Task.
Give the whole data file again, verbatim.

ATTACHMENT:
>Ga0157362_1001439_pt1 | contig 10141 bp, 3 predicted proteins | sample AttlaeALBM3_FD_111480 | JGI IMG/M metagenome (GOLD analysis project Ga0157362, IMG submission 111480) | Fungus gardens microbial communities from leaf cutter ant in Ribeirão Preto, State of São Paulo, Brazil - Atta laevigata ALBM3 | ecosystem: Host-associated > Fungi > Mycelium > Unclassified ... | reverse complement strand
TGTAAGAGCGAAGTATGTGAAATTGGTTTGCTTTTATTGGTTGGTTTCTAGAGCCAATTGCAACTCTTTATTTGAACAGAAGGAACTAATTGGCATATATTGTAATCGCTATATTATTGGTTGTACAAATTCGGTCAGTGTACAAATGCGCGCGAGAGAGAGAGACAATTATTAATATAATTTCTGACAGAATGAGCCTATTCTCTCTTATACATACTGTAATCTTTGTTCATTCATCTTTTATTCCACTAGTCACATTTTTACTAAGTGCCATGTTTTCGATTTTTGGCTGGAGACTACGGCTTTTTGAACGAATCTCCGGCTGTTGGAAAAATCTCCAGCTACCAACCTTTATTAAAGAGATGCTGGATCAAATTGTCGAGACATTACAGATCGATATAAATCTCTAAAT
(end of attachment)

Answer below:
>Ga0157362_1001439_pt1 | contig 10141 bp, 3 predicted proteins | sample AttlaeALBM3_FD_111480 | JGI IMG/M metagenome (GOLD analysis project Ga0157362, IMG submission 111480) | Fungus gardens microbial communities from leaf cutter ant in Ribeirão Preto, State of São Paulo, Brazil - Atta laevigata ALBM3 | ecosystem: Host-associated > Fungi > Mycelium > Unclassified ... | reverse complement strand
TGTAAGAGCGAAGTATGTGAAATTGGTTTGCTTTTATTGGTTGGTTTCTAGAGCCAATTGCAACTCTTTATTTGAACAGAAGGAACTAATTGGCATATATTGTAATCGCTATATTATTGGTTGTACAAATTCGGTCAGTGTACAAATGCGCGCGAGAGAGAGAGACAATTATTAATATAATTTCTGACAGAATGAGCCTATTCTCTCTTATACATACTGTAATCTTTGTTCATTCATCTTTTATTCCACTAGTCACATTTTTACTAAGTGCCATGTTTTCGATTTTTGGCTGGAGACTACGGCTTTTTGAACGAATCTCCGGCTGTTGGAAAAATCTCCAGCTACCAACCTTTATTAAAGAGATGCTGGATCAAATTGTCGAGACATTACAGATCGATATAAATCTCTAAAT